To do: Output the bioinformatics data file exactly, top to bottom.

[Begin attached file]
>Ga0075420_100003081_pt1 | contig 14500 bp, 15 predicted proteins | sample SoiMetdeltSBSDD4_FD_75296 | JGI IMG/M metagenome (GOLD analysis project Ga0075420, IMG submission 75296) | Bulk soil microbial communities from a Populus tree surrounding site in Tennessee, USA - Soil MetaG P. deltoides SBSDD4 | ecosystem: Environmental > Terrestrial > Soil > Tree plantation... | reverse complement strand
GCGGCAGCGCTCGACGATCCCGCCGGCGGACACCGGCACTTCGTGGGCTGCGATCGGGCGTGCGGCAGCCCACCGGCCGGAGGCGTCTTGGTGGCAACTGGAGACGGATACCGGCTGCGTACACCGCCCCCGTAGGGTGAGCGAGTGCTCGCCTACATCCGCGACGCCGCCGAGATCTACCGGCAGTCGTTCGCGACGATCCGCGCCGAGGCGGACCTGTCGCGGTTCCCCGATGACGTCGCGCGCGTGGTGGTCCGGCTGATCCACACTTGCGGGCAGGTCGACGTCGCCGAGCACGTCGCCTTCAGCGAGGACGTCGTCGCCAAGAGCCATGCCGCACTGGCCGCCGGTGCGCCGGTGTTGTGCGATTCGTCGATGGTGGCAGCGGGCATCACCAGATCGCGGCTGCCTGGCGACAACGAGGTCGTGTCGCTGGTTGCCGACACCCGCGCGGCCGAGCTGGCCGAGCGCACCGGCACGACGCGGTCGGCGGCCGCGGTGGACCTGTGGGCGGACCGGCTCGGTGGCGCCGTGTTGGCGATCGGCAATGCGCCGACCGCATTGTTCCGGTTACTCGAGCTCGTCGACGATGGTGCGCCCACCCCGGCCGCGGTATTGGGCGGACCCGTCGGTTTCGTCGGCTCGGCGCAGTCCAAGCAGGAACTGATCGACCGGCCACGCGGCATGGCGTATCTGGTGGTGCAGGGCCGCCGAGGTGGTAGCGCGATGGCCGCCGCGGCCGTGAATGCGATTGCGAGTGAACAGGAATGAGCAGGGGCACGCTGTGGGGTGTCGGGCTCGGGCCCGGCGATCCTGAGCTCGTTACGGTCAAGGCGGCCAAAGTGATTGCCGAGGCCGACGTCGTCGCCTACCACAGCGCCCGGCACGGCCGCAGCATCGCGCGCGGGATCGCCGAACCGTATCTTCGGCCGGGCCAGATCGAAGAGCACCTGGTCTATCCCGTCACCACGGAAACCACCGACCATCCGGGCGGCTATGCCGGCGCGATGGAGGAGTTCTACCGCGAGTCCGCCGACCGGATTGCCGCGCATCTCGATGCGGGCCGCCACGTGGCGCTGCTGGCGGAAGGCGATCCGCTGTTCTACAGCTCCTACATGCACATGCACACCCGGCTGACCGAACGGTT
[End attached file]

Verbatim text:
>Ga0075420_100003081_pt1 | contig 14500 bp, 15 predicted proteins | sample SoiMetdeltSBSDD4_FD_75296 | JGI IMG/M metagenome (GOLD analysis project Ga0075420, IMG submission 75296) | Bulk soil microbial communities from a Populus tree surrounding site in Tennessee, USA - Soil MetaG P. deltoides SBSDD4 | ecosystem: Environmental > Terrestrial > Soil > Tree plantation... | reverse complement strand
GCGGCAGCGCTCGACGATCCCGCCGGCGGACACCGGCACTTCGTGGGCTGCGATCGGGCGTGCGGCAGCCCACCGGCCGGAGGCGTCTTGGTGGCAACTGGAGACGGATACCGGCTGCGTACACCGCCCCCGTAGGGTGAGCGAGTGCTCGCCTACATCCGCGACGCCGCCGAGATCTACCGGCAGTCGTTCGCGACGATCCGCGCCGAGGCGGACCTGTCGCGGTTCCCCGATGACGTCGCGCGCGTGGTGGTCCGGCTGATCCACACTTGCGGGCAGGTCGACGTCGCCGAGCACGTCGCCTTCAGCGAGGACGTCGTCGCCAAGAGCCATGCCGCACTGGCCGCCGGTGCGCCGGTGTTGTGCGATTCGTCGATGGTGGCAGCGGGCATCACCAGATCGCGGCTGCCTGGCGACAACGAGGTCGTGTCGCTGGTTGCCGACACCCGCGCGGCCGAGCTGGCCGAGCGCACCGGCACGACGCGGTCGGCGGCCGCGGTGGACCTGTGGGCGGACCGGCTCGGTGGCGCCGTGTTGGCGATCGGCAATGCGCCGACCGCATTGTTCCGGTTACTCGAGCTCGTCGACGATGGTGCGCCCACCCCGGCCGCGGTATTGGGCGGACCCGTCGGTTTCGTCGGCTCGGCGCAGTCCAAGCAGGAACTGATCGACCGGCCACGCGGCATGGCGTATCTGGTGGTGCAGGGCCGCCGAGGTGGTAGCGCGATGGCCGCCGCGGCCGTGAATGCGATTGCGAGTGAACAGGAATGAGCAGGGGCACGCTGTGGGGTGTCGGGCTCGGGCCCGGCGATCCTGAGCTCGTTACGGTCAAGGCGGCCAAAGTGATTGCCGAGGCCGACGTCGTCGCCTACCACAGCGCCCGGCACGGCCGCAGCATCGCGCGCGGGATCGCCGAACCGTATCTTCGGCCGGGCCAGATCGAAGAGCACCTGGTCTATCCCGTCACCACGGAAACCACCGACCATCCGGGCGGCTATGCCGGCGCGATGGAGGAGTTCTACCGCGAGTCCGCCGACCGGATTGCCGCGCATCTCGATGCGGGCCGCCACGTGGCGCTGCTGGCGGAAGGCGATCCGCTGTTCTACAGCTCCTACATGCACATGCACACCCGGCTGACCGAACGGTT